LONDON • Nordic banks, long considered among the safest in the world, are losing their appeal as an investment target as lenders further south start to look more attractive, according to PineBridge Investments, a multi-asset manager that oversees about US$85 billion (S$118 billion).
Mr Graeme Bencke, the portfolio manager who heads equity strategy at PineBridge, says the circumstances that made banks in Sweden, Denmark, Norway and Finland a "good investment in the post-crisis period" no longer exist.
"Now, we're in more of an upswing and a lot of the European banks that had been in trouble, southern European in particular, are now starting to see an incremental improvement," Mr Bencke said in an interview in Stockholm.
"So there's a much bigger inflection point in valuation in those banks than there is in the Nordics. That's kind of keeping us away from the Nordic banks."
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Investors have so far stayed loyal to banks in the Nordic region, where prosperous and stable economies have been relatively unscathed by the wave of financial shocks to have hit since 2008.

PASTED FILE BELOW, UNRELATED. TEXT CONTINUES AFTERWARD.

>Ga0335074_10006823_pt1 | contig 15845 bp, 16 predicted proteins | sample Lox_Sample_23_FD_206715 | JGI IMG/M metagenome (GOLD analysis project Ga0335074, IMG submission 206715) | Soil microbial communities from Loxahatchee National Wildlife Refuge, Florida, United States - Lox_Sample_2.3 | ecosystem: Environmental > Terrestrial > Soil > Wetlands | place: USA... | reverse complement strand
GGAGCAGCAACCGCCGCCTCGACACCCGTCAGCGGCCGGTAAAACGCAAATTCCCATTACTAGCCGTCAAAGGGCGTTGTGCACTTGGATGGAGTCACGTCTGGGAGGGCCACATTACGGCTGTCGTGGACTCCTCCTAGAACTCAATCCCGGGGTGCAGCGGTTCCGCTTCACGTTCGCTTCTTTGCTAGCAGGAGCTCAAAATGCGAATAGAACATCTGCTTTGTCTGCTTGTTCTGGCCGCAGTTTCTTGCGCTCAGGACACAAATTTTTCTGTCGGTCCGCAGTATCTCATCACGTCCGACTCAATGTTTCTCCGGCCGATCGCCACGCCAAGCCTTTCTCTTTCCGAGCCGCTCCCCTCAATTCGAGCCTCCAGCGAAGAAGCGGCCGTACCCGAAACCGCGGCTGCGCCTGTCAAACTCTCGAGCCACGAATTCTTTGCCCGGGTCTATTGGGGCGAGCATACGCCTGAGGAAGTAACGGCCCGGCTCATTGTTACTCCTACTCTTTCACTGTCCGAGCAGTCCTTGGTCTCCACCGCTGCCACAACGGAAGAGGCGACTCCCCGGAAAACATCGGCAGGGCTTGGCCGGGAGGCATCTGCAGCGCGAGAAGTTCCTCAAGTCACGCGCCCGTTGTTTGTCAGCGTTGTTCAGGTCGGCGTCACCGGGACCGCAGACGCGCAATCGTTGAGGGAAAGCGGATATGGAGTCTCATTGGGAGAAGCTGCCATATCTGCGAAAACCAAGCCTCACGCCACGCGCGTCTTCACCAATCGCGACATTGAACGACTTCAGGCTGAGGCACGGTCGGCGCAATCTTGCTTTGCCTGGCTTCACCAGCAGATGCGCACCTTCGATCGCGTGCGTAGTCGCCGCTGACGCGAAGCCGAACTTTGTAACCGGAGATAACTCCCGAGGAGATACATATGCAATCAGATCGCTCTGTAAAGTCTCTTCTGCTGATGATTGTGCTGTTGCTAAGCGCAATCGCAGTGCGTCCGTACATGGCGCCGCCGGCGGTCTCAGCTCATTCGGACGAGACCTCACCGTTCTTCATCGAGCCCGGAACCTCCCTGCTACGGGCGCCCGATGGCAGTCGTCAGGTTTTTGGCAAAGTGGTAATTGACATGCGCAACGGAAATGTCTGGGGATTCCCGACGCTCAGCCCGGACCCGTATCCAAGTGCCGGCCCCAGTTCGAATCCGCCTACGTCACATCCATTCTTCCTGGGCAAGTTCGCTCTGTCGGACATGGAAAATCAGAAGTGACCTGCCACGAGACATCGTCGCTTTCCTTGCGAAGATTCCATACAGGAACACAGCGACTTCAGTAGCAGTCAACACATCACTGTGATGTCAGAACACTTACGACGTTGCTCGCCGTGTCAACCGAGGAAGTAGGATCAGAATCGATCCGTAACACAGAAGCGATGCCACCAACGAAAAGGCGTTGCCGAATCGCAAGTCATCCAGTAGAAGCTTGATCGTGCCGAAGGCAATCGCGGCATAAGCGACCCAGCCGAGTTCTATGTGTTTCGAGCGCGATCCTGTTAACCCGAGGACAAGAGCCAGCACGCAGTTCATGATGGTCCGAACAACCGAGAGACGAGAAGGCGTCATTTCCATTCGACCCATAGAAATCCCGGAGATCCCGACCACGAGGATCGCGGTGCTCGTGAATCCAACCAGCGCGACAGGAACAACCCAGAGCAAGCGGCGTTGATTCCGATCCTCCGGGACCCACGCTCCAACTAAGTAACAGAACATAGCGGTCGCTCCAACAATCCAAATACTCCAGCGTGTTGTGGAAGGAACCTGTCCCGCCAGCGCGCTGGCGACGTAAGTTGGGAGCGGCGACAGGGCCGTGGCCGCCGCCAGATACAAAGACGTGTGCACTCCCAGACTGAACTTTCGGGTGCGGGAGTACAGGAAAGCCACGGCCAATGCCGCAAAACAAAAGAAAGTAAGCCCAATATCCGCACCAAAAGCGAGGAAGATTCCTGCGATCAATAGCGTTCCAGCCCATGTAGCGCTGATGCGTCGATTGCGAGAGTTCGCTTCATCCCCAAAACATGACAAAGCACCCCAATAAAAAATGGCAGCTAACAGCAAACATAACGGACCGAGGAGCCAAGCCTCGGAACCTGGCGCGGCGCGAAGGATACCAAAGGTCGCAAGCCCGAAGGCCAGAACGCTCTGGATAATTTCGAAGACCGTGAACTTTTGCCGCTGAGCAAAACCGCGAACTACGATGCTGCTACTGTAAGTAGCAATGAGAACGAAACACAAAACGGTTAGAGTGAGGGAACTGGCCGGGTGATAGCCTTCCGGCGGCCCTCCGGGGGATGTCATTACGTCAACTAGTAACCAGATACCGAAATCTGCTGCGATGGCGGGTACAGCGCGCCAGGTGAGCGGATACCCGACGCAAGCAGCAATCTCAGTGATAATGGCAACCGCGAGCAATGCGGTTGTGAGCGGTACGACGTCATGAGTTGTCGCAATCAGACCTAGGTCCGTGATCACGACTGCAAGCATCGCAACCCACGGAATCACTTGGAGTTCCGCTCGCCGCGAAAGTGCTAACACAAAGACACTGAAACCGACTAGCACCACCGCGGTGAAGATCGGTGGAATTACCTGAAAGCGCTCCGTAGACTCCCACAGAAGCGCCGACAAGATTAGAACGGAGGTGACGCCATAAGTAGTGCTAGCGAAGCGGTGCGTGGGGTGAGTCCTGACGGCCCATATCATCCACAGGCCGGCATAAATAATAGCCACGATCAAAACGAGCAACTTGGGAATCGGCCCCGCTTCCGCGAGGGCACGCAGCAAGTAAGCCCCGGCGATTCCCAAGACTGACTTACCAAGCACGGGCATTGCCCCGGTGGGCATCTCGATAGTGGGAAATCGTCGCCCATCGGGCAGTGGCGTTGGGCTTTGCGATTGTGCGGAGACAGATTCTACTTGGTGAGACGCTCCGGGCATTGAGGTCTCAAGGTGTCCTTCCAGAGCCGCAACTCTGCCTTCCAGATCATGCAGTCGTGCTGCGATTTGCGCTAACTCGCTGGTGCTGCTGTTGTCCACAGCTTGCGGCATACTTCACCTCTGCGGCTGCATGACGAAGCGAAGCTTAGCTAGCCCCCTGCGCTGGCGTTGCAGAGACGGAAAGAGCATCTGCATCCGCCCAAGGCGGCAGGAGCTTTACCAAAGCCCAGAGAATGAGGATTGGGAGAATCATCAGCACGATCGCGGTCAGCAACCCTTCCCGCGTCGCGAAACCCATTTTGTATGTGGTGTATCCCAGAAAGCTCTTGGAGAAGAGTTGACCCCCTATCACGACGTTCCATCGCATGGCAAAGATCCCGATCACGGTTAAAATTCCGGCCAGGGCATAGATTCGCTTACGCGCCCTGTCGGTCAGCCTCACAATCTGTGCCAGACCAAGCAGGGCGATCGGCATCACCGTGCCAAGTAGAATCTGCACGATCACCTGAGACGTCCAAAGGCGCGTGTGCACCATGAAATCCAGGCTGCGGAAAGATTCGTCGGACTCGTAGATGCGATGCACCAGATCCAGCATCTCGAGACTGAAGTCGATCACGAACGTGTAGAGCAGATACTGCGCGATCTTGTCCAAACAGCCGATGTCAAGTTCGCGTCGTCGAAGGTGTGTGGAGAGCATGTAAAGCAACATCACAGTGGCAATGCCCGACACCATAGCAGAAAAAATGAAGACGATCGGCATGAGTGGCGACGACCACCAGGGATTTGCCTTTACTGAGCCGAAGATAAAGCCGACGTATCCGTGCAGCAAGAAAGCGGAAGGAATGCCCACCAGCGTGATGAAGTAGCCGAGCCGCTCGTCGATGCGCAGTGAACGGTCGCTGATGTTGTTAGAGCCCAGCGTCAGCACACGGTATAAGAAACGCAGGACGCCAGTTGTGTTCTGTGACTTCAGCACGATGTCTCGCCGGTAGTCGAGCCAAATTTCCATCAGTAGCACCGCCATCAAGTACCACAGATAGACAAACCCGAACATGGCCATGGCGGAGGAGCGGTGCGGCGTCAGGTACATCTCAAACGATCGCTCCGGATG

Nordic lenders have also tended to take a more cautious approach on capital adequacy. But that investor loyalty has driven up valuations, potentially leaving less room for price gains.
Sweden's four biggest banks are all in the top half of Bloomberg's index of European financial stocks, based on price-earnings ratios for next year. Nordea Bank, the biggest Nordic lender, has seen its share price soar about 50 per cent over the past 12 months, compared with a roughly 35 per cent increase in the Bloomberg index.
Meanwhile, banks further south are starting to emerge from years of trouble.
In Spain, Banco Santander's recent takeover of Banco Popular Espanol (a key test of European resolution rules) shows southern Europe's banks are successfully dealing with their weakest links. (Though Italy is still trying to figure out how to handle its struggling banks.)
"Southern European banks, in particular, have a lot of problem assets which had been aggressively marked on the books," Mr Bencke said. "These banks are now able to offload some of those problem assets at losses that are smaller than the losses they've already taken. So, it's quite a good inflection point for those banks with more difficult assets, which is something the market's been waiting for for years."